Around 6:45 a.m. I unlock our front door so that when the neighborhood kids start arriving, they can just walk in. These days, it’s chilly in the mornings, and the golden hallway light spills out onto our porch. When I open the door to see just how cold it is, I glance at the cars parked on James Street, waiting for the light to change. It is busy at that time, on a Monday.
I make plenty of breakfast and go upstairs for something. Maile is looking at her phone.
“I don’t know what to do,” she says. She received a text, addressed, “Hi Abra’s Mom.” Abra’s friend, who usually comes to our house to walk with Abra to school, went on to say that her younger sibling didn’t have anyone to walk her to school, and the elementary school starts after the junior high school, and since she had to walk her sister to school, she wouldn’t be able to walk with Abra. She’d be late to school, too.
She’s eleven years old. She just wanted to let us know, so we wouldn’t worry, or wait for her.
* * * * *
I know for a fact that a lot of people who don’t have children in the School District of Lancaster (the district that serves nearly 11,000 kids in our small city) think of these kids in a particular way.
I know, because I used to be one of those people.
When our oldest son, back in 2018, told one of the moms at his home school co-op that he would be attending McCaskey High School in the city later that fall as a freshman, her first response wasn’t to encourage him or wish him the best but to go on a mini-tirade about the pregnancy rates in the school.
When Maile shared that our kids would be going to public school, she was met with a similar barrage of fear. “I don’t know how anyone could send their kids to city schools,” one mom said.
“Is it even safe, walking around there?” someone else asked.
“You mean during the day?” Maile asked, incredulous. The person nodded.
Yet our personal experience couldn’t be further from these fear-based narratives.
Yes, the young people here in the city are presented with challenges I never had to face in my rural upbringing. And yes, there are a small percentage that make negative decisions that will have huge implications for the rest of their lives.
But the overwhelming majority of kids I’ve crossed paths with since our children started attending the SDOL have been respectful, motivated, and kind. They’ve befriended our kids. They’ve shown themselves to be hard workers. They make a huge effort every morning JUST TO GET TO SCHOOL. Many of Abra’s junior high friends are responsible for picking up younger, elementary-aged siblings. Many of them walk well over a mile, no matter the weather, so that they can learn.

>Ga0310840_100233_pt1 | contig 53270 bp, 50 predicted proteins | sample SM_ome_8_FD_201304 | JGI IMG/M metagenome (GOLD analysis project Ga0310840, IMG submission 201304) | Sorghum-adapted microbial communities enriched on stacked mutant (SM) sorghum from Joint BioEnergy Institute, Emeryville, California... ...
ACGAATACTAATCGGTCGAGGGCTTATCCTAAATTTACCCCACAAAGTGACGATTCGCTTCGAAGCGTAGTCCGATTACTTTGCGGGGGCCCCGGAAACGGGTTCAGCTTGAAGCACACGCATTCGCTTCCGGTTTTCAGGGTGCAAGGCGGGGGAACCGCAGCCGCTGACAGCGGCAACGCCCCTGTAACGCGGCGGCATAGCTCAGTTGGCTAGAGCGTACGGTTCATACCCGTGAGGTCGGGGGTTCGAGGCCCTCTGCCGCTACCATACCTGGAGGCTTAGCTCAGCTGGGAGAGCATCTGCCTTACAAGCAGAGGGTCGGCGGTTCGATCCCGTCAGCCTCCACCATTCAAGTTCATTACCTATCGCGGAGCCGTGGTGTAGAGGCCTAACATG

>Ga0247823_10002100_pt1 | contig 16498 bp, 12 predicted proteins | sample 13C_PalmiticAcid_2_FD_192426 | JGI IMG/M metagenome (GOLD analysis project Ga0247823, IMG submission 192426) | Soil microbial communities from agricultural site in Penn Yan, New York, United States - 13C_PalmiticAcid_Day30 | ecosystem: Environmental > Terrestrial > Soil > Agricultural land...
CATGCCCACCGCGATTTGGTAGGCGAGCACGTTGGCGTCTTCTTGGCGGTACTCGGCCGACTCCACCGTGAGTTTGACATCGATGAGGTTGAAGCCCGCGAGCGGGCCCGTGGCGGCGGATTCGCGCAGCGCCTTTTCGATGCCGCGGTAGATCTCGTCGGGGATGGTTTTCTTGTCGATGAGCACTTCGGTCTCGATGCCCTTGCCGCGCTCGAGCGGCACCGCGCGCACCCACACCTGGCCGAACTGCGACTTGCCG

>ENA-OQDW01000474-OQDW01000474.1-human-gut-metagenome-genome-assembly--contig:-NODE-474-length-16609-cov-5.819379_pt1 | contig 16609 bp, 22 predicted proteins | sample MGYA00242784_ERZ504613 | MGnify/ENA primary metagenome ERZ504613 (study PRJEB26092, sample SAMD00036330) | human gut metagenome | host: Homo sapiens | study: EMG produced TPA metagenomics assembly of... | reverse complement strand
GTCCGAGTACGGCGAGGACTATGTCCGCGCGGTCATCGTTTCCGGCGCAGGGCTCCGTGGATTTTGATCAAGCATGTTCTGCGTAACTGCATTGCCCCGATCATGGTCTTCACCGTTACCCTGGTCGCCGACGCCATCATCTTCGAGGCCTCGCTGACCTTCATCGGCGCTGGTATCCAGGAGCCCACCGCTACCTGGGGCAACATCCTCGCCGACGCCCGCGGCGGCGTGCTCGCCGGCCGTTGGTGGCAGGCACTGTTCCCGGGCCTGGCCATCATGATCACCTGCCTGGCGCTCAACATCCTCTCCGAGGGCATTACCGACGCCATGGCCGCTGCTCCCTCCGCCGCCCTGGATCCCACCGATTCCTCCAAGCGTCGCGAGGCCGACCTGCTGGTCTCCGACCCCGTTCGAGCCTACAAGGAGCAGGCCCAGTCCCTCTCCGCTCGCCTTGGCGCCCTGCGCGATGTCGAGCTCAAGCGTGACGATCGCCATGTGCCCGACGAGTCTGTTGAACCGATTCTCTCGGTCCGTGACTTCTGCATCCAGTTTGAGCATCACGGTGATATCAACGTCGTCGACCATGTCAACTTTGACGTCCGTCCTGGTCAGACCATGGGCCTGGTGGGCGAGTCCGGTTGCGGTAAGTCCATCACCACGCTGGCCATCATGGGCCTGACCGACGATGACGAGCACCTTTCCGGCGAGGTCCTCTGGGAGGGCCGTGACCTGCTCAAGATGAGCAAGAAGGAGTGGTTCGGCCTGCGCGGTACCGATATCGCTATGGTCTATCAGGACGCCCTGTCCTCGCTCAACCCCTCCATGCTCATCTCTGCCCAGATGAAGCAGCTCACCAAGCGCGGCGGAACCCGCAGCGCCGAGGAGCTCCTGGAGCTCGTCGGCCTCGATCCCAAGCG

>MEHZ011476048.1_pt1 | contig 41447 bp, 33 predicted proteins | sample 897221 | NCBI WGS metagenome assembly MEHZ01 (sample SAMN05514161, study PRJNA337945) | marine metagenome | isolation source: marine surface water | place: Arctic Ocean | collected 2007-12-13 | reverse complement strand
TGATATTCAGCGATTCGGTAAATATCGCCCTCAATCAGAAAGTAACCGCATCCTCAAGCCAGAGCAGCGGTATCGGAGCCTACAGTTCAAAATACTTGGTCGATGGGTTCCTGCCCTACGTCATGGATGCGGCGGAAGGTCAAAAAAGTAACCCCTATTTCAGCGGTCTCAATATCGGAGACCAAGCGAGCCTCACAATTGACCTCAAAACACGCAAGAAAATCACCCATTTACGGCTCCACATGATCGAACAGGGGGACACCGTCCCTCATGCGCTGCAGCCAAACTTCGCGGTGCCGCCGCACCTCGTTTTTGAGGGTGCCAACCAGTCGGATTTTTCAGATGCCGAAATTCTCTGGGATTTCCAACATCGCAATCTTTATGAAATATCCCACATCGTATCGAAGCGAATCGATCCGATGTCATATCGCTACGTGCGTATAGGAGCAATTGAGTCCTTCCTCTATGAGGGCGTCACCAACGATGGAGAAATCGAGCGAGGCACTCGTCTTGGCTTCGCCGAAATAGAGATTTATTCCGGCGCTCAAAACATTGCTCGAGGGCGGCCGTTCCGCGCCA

There’s too much garbage out there about the schools in the city, and I’m weary of hearing it, especially when it comes from people who don’t know a single child that lives or goes to school here.
* * * * *
Abra’s friend was able to work it out so that her younger sister could get to school with someone else. In the meantime, we told her to bring her sister to our house next time, and she can join us when we take Sam down to the elementary school.
Our house is quickly becoming a morning magnet of activity, and to be honest, we love it. We make extra pancakes. We invite kids in. We leave our door unlocked. As usual, we asked the kids if they wanted to pray with us, and they all crowd into the dining room.
Am I claiming nothing bad will ever happen to us? Am I saying our kids will make perfect choices their entire life?
No, but that’s not the point. These kids we’re meeting in the city are the point, and they’ve been a gift to us. I hope we can be the same to this wonderful district full of precious young people.
2 Replies to “Our Life in Title 1 City Schools”
SDOL needs your kids. What they bring to the table is valuable. Your kids’ world is so much bigger than before. Your writing of everyday life is inspiring, refreshing. Thank you
As a title 1 student thank you.
Comments are closed.